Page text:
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Allison Kearney

on 23 August 2015

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Transcript of Depression

A Pill For Your Ill
Client Preferences
Growing proportion of clients present to their mental healthcare professional with a preference for one treatment relative to another
Patterns of treatment utilisation do not reflect client preferences

Might suggest that clients are not engaged in decision-making processes about their mental healthcare
Shared Decision Making
Shared decision making: Incorporating client's informed preferences and values into goal setting, treatment planning and decision-making.
What informs client preference: perceptions of efficacy, stigma and convenience?

Important role for psychoeducation to facilitate informed decision-making
Effects of Client Preference
Growing body of evidence suggests better clinical outcomes when clients receive treatment that is consistent with their personal preference: influences uptake, adherence, and satisfaction
The efficacy of various psychotherapies have been established over many individual clinical trials and meta-analyses

Meta-analysis by Driessen et al. (2010)
Short-term psychodynamic psychotherapy (STPP) shown effective in reducing depressive symptoms with effects maintained at 3 months, 6 months, and 1 year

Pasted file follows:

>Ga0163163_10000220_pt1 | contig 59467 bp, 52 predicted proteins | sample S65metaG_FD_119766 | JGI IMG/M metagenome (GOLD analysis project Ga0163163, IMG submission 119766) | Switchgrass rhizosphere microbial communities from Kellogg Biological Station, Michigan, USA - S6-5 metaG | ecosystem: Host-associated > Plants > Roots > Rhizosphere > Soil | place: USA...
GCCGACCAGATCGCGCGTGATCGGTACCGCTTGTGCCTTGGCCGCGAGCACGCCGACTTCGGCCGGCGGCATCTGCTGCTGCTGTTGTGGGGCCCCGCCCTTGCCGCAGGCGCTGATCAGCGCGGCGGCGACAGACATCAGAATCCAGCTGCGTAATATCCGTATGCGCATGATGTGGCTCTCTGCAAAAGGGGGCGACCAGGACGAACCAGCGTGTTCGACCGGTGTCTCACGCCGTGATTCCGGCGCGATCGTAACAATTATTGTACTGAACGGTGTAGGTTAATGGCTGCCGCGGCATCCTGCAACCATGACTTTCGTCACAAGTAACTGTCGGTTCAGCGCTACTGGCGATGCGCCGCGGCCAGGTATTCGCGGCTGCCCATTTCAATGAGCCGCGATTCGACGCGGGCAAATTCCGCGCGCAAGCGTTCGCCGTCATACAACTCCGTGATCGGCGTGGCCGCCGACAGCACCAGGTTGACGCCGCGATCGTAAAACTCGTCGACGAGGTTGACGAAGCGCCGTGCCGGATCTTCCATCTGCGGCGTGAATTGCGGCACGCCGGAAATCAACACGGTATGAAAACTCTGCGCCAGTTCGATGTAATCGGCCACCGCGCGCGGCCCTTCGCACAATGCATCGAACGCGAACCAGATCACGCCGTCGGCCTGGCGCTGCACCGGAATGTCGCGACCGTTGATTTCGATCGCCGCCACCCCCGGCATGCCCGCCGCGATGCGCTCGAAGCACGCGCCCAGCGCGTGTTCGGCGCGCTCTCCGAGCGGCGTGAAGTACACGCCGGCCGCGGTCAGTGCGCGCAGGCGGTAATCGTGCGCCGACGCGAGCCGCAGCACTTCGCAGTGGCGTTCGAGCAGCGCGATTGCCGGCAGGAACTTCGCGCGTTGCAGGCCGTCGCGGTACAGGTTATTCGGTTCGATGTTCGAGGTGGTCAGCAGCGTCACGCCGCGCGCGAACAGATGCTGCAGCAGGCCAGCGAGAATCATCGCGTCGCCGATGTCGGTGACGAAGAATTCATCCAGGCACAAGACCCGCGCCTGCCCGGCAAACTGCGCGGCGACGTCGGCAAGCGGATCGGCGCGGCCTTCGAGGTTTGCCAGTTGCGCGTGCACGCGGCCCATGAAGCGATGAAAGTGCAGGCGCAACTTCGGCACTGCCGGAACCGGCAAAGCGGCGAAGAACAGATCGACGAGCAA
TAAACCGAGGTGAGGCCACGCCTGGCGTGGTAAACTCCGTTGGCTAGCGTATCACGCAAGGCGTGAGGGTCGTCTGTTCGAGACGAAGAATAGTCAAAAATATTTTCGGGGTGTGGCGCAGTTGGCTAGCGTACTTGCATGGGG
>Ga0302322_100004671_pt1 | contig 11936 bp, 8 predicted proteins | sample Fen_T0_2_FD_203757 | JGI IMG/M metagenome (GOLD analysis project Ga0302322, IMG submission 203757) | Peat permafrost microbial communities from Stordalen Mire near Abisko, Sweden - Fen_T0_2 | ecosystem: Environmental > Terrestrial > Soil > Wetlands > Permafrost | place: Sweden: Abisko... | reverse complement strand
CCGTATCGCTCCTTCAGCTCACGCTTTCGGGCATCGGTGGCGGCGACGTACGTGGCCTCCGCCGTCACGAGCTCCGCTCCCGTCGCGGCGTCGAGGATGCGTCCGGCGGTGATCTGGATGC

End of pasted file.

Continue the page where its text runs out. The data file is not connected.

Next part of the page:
Meta-analysis by Cuijipers, van Straten, van Oppen, & Andersson (2011)
Interpersonal psychotherapy (IPT) effective in treating depression as compared to controls.
Pharmacotherapy potentially more efficacious in treating patients with dysthymia, clinically insignificant differences between the two treatments for major depression.
Equivalency of psychotherapy to pharmacotherapy replicated across a number of studies
Meta-analysis by Spielmans, Berman & Usitalo (2011) compared the efficacy of psychotherapy to modern antidepressant medications.
Concluded that both treatments produced similar reductions in depressive symptoms over short-term
Psychotherapy found to produce superior results at follow-up

Cognitive Behavioural Therapy (CBT) found to be highly efficacious treating depression, but no more or less efficacious than pharmacotherapy or other standard psychotherapies
Antidepressant medication is typically the first and most widely used treatment for depression

Recent meta-analysis by Linde et al. (2015)
Reviewed 66 studies, more than 15,000 patients